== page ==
The strip of wasteland was gone, inexplicably replaced by two rows of red brick terraced houses set along a street paved with old-fashioned cobblestones and dimly illuminated by gas lamps. It was as if I was looking back in time, casting my eyes upon a working-class street of the industrial era. But this wasn’t what concerned me the most.
The entrance to the street appeared as a transparent, liquid-like portal – a doorway to another dimension or plane of existence. I stood there in astonishment for some time, barely believing my eyes as I realised I was looking upon another world.
I was briefly distracted by the sounds of joviality and so turned around, looking across the ‘real’ street where I stood and seeing a young couple staggering along the pavement, presumably returning home after a night out. They looked at me suspiciously, whispering and sniggering to each other as they passed. I realised they couldn’t see what I could, otherwise they would have reacted very differently. This vision was only meant for me.
I waited until the drunken couple had disappeared from sight before turning back towards the mysterious street. For a moment I was unsure how to proceed. The accounts I read from the few who’d claimed to have visited Purgatory Street were typically vague, and so it wasn’t clear how one would enter and exit the supernatural realm. The membrane – or whatever it was – looked inviting, but appearances can be deceptive, and I didn’t know whether I could safely cross over and make it back again.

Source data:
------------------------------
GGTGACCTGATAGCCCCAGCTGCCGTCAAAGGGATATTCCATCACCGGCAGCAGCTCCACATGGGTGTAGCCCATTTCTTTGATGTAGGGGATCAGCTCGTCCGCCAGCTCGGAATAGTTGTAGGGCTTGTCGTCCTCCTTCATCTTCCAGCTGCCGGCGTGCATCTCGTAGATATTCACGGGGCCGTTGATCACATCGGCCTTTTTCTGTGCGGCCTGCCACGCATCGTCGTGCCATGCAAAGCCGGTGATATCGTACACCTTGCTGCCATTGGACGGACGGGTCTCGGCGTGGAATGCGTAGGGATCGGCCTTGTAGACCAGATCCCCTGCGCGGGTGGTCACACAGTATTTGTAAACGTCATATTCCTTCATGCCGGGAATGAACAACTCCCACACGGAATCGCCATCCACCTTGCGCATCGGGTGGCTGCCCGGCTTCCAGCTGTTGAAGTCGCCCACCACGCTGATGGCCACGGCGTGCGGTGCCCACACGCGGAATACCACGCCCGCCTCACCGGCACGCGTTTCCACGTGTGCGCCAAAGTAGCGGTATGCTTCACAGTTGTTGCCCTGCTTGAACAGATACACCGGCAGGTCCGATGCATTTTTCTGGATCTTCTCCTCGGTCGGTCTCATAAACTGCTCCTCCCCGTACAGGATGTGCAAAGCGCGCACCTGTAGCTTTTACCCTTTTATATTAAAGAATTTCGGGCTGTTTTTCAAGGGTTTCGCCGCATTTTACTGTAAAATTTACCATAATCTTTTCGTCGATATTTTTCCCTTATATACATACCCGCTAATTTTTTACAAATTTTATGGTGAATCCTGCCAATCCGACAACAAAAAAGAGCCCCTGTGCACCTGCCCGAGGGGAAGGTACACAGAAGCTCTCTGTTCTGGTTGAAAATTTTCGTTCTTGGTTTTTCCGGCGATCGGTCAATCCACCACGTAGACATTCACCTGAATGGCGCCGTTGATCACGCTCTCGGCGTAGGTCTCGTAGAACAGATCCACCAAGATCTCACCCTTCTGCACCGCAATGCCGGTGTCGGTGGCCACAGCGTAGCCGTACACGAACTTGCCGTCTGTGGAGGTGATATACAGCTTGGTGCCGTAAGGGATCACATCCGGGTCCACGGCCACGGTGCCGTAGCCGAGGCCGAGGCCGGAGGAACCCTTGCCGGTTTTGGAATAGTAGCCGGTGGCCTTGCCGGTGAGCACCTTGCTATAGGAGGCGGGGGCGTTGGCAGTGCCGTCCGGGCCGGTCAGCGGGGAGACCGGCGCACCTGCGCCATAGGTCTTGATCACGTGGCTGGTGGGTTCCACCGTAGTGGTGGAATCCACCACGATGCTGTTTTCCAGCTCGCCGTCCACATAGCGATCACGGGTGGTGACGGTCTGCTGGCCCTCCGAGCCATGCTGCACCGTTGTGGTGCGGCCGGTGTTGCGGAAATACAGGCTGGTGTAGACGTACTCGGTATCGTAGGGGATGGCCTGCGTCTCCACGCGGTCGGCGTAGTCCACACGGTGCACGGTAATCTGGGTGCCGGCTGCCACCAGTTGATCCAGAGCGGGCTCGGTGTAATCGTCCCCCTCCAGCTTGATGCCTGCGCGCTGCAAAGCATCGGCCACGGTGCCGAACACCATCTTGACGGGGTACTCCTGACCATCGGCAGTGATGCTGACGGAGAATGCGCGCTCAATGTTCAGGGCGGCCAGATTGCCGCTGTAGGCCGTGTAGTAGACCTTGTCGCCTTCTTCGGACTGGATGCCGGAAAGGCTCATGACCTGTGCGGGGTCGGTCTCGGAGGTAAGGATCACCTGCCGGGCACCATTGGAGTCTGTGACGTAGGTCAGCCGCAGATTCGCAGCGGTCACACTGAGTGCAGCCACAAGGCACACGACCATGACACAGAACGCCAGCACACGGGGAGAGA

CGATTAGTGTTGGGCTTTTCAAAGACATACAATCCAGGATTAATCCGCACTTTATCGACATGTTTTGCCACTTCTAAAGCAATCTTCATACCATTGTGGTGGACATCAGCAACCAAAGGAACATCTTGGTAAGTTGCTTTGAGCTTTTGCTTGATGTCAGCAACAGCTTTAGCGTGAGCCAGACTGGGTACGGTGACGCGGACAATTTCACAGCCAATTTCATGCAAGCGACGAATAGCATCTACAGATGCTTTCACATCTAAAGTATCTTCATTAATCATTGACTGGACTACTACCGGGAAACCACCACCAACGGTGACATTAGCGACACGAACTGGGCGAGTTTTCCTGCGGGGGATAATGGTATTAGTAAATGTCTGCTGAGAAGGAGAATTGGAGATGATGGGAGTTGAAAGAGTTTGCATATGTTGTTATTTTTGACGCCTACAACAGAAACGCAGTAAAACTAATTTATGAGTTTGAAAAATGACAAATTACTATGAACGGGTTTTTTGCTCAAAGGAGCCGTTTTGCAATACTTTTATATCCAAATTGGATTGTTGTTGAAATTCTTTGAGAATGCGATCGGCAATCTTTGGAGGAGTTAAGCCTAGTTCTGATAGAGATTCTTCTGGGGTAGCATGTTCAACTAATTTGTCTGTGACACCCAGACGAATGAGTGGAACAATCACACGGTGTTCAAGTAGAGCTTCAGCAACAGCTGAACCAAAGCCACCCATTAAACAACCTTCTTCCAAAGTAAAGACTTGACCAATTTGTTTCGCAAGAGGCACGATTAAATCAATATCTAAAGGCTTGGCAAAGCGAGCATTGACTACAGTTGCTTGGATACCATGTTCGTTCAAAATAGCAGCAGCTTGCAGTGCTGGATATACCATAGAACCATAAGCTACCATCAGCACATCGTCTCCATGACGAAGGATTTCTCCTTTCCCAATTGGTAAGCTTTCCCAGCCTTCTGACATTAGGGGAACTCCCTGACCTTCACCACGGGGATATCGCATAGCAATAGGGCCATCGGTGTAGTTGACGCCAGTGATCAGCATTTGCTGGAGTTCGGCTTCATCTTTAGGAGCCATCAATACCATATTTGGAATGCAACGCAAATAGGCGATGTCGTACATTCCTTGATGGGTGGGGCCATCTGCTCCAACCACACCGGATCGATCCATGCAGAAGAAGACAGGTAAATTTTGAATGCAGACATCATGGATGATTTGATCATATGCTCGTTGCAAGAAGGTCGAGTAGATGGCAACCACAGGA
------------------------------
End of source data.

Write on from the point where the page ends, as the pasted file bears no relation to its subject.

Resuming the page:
Part of me felt like turning around and leaving. I had seen that Purgatory Street did exist after all and perhaps this was enough. But no – I’d come this far and knew I couldn’t give up now. So, I took a deep breath and stepped forward, cautiously lifting my arm and putting my hand through the membrane, watching in astonishment as the surface rippled like a pond of water broken by a dropped pebble. I saw my hand on the other side, relieved that it was still connected to my body. Reassured, I continued to walk, submerging my entire form in the liquid membrane.
For a second I couldn’t breathe and so feared the worst, but then I emerged on the other side, stepping out onto the cobblestones of Purgatory Street. Relieved, I breathed the air, sensing that it was somehow different to my world but not really understanding why. Still, it was a case of ‘so far, so good’. But now I had crossed over I needed to make sure I could make it back. Without turning around, I took a step backwards and then another, once again passing through the portal before finding myself back on the ‘real’ street in the mortal realm. I was afraid that I wouldn’t be able to return but thankfully this wasn’t the case, as I could step across and back without any problem.